This site uses cookies to improve your experience and to provide services and advertising. By continuing to browse, you agree to the use of cookies described in our Cookies Policy. You may change your settings at any time but this may impact on the functionality of the site. To learn more see our Cookies Policy.
Dublin: 10 °C Saturday 4 April, 2020

Leaders debate Irish, jobs and agriculture in TG4 debate

Eamon Gilmore, Enda Kenny and Micheál Martin take part in the first of their two three-way leaders’ debates on TG4.

Eamon Gilmore, Enda Kenny and Micheál Martin were sat in alphabetical order for this evening's TG4 debate.
Eamon Gilmore, Enda Kenny and Micheál Martin were sat in alphabetical order for this evening's TG4 debate.
Image: TG4

THE LEADERS of Ireland’s three main political parties have taken part in their first ever three-way pre-election debate, through the Irish language on TG4.

In a pre-recorded debate moderated by Eimear Ní Chonaola, the leaders – Eamon Gilmore, Enda Kenny and Micheál Martin – discussed plans for the future of the Irish language, promoting tourism in the regions and job creation in Gaeltacht areas.

The wide-ranging debate – which had been recorded this morning, so that English-language subtitles could be carried on-screen – also included extensive discussion on European policies on agriculture and fishing – industries which provide significant employment in the country’s Gaeltacht areas.

Fine Gael leader Kenny came under fire for his party’s plans to remove Irish as an obligatory subject for the Leaving Certificate, but defended himself by saying such a move would only take place after his party had overseen reform of the Irish language curriculum to ensure that it was spoken to a greater proficiency by more school-leavers.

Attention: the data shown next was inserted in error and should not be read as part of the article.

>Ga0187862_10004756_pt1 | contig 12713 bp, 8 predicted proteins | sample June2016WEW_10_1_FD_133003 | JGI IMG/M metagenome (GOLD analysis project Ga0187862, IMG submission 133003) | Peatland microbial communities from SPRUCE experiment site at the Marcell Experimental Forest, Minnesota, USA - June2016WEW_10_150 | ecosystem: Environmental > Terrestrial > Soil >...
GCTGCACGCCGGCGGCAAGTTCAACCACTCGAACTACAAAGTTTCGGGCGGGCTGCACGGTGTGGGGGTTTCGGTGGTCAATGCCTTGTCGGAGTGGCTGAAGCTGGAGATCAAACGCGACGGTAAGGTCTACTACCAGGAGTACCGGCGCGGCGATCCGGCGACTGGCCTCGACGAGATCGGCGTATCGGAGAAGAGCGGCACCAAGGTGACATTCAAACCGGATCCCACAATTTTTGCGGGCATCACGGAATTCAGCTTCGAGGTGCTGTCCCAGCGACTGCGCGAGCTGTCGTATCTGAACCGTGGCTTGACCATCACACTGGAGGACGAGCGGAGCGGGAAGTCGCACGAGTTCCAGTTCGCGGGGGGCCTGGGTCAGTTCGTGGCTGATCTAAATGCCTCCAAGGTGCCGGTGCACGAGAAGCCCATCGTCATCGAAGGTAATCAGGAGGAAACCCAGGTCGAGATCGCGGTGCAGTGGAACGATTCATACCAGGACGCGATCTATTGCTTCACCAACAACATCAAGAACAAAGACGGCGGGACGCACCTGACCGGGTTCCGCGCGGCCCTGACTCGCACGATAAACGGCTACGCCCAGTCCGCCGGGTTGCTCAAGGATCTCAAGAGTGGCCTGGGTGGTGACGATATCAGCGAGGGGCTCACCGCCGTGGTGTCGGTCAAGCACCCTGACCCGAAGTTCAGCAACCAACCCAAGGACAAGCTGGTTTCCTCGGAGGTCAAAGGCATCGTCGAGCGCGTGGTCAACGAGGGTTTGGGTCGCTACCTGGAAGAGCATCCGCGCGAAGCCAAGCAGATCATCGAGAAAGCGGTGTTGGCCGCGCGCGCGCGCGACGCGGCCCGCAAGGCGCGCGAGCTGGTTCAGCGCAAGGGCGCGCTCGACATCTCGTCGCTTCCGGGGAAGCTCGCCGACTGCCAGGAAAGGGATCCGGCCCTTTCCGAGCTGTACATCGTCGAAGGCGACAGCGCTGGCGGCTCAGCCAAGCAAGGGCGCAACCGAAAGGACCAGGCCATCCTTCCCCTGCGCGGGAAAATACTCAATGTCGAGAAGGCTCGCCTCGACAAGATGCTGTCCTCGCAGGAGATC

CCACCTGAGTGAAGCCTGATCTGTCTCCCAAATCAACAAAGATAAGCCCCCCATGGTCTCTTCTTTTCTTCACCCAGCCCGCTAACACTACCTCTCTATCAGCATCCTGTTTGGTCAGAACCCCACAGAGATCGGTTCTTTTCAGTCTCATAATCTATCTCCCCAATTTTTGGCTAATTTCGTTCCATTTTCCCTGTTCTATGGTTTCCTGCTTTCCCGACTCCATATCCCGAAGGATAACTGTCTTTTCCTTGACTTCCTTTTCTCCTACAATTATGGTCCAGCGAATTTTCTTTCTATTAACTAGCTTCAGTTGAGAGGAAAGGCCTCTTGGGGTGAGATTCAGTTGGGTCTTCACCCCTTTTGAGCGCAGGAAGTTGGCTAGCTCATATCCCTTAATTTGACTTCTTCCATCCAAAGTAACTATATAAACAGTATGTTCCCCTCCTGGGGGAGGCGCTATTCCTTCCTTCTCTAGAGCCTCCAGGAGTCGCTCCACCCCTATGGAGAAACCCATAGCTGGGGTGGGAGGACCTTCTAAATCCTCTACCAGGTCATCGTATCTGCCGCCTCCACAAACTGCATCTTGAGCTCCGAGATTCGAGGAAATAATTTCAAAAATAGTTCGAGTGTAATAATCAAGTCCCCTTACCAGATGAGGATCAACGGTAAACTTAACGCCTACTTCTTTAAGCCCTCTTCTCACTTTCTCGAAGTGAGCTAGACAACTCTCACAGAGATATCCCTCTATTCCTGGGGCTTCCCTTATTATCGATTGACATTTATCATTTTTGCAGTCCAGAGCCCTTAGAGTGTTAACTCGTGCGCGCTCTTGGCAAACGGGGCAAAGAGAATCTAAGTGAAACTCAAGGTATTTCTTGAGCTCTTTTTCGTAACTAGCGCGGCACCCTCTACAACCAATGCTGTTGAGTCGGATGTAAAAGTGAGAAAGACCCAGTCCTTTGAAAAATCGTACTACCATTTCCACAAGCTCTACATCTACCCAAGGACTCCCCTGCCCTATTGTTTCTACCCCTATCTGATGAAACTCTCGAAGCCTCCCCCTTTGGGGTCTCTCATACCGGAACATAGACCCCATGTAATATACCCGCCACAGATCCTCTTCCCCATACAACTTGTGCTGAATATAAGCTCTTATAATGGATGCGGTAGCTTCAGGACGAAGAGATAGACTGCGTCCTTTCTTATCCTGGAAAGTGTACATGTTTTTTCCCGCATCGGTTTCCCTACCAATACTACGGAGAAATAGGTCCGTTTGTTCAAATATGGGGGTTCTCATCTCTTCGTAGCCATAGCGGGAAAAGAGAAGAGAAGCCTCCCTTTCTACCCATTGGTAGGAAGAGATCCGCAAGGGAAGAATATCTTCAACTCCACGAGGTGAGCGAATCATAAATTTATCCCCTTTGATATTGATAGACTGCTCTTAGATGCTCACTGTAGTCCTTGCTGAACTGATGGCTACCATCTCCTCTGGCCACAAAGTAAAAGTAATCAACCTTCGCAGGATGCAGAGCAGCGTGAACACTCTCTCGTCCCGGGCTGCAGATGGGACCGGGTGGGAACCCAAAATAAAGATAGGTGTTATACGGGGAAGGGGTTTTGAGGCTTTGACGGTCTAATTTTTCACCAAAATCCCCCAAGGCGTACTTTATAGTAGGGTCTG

Micheál Martin insisted, however, that the FG policies would result in the “gradual death” of the language, while Eamon Gilmore said Irish was no different to English or Maths, with all three needing curricular reform.


Discussions on tourism saw the leaders clash over whether airlines should be subsidised in order to fly to regional airports, while other discussions centred on whether Ireland should seek specific amendments to the European Union’s common agricultural and fisheries policies.

In debate on the country’s economy, Kenny said it was through Fianna Fáil “stupidity” that Ireland had found itself in such a precarious fiscal situation, having invested €100bn into the country’s banks, including €35bn into Anglo Irish Bank.

Gilmore added that the current government’s banking policies had “destroyed” the country, while Martin said his party’s economic plan provided a coherent path to economic recovery.

The debate closed with Ní Chonaola asking each leader where, if their respective counties were playing in the All-Ireland finals, they would feature on the team: Kenny offered that he would be “all over the pitch” as his team captain, while Martin would be in midfield “to take control of the game”.

Eamon Gilmore – who said he would represent his native Galway instead of Dublin, where he serves as a TD – would play in goal, because that way he would usually get to wear a red jersey, and because he would get to wear the number 1.

  • Share on Facebook
  • Email this article

About the author:

Gavan Reilly

Read next: